George: It is unthinkable that [someone] could manipulate the democratic process.
Dotty: Democracy is all in the head…
George: …Furthermore, I had a vote!
Dotty: It’s not the voting that’s democracy, it’s the counting.
Until now, we have made two simplifying assumptions. First, society makes all of its collective decisions by some variant of majority rule. Second, spatial utility functions can represent preference orderings. However “social choice” theorists work in a much broader context than spatial preferences or majority rule. Their goal is to select the most general possible representation of preferences, and the most encompassing possible conception of institutions. These generalizations require some careful definitions.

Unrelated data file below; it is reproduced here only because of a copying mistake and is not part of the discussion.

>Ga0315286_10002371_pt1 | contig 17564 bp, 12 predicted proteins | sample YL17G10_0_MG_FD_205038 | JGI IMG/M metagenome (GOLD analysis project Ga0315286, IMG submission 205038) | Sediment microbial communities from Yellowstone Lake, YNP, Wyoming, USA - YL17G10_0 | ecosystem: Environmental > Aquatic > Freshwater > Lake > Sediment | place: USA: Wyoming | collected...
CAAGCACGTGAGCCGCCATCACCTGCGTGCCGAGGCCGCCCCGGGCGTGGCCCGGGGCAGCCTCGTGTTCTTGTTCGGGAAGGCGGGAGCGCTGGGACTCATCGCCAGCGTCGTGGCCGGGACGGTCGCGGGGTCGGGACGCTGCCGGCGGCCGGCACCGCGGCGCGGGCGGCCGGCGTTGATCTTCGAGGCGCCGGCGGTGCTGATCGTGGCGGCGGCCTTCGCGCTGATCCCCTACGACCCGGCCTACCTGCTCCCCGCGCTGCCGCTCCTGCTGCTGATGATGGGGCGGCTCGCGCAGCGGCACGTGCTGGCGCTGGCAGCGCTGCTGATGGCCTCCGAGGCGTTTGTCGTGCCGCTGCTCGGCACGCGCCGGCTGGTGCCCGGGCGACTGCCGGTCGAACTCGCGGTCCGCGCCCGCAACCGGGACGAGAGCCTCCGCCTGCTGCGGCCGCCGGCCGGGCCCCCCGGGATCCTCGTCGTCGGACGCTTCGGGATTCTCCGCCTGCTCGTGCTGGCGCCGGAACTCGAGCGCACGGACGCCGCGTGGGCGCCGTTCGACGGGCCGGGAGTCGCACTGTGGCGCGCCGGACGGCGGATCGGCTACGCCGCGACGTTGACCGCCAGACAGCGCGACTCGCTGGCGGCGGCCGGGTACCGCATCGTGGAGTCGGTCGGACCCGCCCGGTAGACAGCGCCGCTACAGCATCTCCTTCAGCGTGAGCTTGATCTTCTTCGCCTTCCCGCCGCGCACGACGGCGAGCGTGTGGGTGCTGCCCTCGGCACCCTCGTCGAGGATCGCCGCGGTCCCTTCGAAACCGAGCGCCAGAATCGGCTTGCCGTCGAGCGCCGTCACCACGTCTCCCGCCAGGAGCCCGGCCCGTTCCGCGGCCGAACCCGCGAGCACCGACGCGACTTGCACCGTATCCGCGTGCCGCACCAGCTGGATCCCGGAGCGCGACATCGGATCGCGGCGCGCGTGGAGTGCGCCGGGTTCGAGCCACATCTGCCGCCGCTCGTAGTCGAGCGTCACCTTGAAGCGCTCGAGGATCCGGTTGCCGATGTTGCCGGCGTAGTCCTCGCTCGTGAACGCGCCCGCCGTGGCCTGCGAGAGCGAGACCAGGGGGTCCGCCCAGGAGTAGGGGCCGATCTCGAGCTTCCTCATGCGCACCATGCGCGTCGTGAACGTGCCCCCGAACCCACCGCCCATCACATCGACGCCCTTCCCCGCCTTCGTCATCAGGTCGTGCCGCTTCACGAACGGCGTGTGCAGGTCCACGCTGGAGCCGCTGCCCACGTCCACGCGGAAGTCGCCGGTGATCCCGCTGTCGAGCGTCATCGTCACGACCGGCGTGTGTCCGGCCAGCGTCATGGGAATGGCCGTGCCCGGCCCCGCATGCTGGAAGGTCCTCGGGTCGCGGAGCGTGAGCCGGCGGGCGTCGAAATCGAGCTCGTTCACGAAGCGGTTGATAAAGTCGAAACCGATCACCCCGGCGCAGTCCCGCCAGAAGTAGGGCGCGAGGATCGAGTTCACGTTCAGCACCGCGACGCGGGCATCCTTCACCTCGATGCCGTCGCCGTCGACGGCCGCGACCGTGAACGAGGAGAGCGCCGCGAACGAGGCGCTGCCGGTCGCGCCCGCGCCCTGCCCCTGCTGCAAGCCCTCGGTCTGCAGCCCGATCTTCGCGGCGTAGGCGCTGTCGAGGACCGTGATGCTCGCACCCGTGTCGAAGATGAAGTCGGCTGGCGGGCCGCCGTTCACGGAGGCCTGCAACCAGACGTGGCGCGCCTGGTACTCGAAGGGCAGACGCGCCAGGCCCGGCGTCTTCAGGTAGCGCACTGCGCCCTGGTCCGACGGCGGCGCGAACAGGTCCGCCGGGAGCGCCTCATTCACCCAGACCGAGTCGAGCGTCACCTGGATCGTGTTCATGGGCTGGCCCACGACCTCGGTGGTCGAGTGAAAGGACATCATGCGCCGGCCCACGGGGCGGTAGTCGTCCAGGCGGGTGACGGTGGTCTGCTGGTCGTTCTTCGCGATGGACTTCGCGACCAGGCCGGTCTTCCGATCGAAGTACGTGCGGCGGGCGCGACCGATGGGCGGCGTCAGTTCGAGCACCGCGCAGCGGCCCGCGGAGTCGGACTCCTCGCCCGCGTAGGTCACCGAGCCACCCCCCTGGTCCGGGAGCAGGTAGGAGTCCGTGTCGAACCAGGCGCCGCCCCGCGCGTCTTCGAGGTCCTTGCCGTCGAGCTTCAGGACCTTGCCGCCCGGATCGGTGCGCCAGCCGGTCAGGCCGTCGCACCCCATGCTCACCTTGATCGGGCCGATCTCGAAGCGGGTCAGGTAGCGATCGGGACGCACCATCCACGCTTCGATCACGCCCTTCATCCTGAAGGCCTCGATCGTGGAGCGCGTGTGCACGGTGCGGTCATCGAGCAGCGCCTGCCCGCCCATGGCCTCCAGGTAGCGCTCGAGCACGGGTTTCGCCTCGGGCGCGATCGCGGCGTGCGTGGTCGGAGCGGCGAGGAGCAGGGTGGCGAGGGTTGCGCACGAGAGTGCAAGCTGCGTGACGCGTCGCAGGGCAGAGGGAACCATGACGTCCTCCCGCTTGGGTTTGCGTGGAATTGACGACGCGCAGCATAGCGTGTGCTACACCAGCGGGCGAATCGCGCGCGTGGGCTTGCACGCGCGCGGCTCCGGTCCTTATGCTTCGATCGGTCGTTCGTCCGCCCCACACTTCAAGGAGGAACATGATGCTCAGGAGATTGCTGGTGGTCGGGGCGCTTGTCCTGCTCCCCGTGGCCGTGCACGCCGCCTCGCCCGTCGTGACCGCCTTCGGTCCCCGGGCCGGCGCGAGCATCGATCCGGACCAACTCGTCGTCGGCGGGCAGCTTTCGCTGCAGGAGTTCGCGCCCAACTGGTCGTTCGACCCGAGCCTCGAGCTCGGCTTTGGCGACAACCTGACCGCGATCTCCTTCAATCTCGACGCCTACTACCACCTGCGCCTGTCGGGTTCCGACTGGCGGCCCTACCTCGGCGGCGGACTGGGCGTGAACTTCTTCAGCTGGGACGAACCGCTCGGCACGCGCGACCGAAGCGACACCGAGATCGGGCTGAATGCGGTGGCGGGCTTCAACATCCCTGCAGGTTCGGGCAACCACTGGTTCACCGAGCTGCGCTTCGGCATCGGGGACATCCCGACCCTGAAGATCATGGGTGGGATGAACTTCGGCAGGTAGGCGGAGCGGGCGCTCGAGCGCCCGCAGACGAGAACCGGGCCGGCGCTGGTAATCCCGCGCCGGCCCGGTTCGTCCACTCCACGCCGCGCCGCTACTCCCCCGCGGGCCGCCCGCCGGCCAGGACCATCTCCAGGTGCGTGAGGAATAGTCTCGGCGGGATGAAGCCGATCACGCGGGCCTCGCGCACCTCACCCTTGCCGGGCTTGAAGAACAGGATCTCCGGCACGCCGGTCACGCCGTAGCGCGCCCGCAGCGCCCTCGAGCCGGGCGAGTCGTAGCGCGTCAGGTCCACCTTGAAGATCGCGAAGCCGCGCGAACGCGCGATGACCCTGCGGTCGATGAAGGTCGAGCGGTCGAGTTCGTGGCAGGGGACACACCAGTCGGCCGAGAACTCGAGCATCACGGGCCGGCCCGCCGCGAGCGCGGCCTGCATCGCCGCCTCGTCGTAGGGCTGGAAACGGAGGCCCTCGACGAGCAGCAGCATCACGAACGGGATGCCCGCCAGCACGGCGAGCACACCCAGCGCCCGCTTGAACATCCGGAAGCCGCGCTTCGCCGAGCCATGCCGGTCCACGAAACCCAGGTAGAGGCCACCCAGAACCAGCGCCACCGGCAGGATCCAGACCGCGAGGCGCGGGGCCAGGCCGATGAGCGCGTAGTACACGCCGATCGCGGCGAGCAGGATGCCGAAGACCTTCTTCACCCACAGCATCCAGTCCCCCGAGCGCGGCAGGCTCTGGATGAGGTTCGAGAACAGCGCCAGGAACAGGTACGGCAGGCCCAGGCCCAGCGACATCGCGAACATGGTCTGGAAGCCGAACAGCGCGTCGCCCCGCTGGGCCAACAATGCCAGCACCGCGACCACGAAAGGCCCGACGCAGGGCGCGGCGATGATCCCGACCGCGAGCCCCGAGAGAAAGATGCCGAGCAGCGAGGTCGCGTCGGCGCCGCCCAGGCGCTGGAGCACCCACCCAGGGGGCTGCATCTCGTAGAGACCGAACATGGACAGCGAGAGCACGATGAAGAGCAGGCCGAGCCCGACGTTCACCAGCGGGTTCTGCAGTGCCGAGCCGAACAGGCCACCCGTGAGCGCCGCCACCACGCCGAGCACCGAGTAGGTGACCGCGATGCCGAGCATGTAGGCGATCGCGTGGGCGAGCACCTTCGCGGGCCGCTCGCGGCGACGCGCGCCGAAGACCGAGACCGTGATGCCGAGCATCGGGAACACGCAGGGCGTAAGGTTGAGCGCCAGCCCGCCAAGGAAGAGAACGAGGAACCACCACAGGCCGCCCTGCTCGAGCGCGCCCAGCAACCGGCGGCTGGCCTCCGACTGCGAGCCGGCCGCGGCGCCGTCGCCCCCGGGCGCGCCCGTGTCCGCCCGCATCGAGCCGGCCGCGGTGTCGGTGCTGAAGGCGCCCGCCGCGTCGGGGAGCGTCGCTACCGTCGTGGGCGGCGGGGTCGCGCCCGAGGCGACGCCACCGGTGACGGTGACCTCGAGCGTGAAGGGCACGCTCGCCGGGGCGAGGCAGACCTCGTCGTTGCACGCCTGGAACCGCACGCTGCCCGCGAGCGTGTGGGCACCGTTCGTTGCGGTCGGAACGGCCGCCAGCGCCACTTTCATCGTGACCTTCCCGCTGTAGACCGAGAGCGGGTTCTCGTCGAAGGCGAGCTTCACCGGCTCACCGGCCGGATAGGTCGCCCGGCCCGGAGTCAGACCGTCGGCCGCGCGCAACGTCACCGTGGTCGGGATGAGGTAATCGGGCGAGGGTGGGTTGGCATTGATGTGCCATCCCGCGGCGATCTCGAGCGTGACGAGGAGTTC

Social choice analyzes alternative decision rules, or deciding how to decide. We have discussed in this book a hierarchy of choices, and it is important to understand the differences.
Deciding how to decide how to decide: Are we a group? Are we going to kill each other, or cooperate? How will we constitute ourselves?
Deciding how to decide: What decision rule will we use, and what are the rules for changing the rules, in our constitution?
Deciding: What will be our policies and everyday political decision about speed limits, budgets, and regulation of pollution, in the context of a constituted group with relatively fixed formal decision rules and amendment processes?
Email your librarian or administrator to recommend adding this book to your organisation's collection.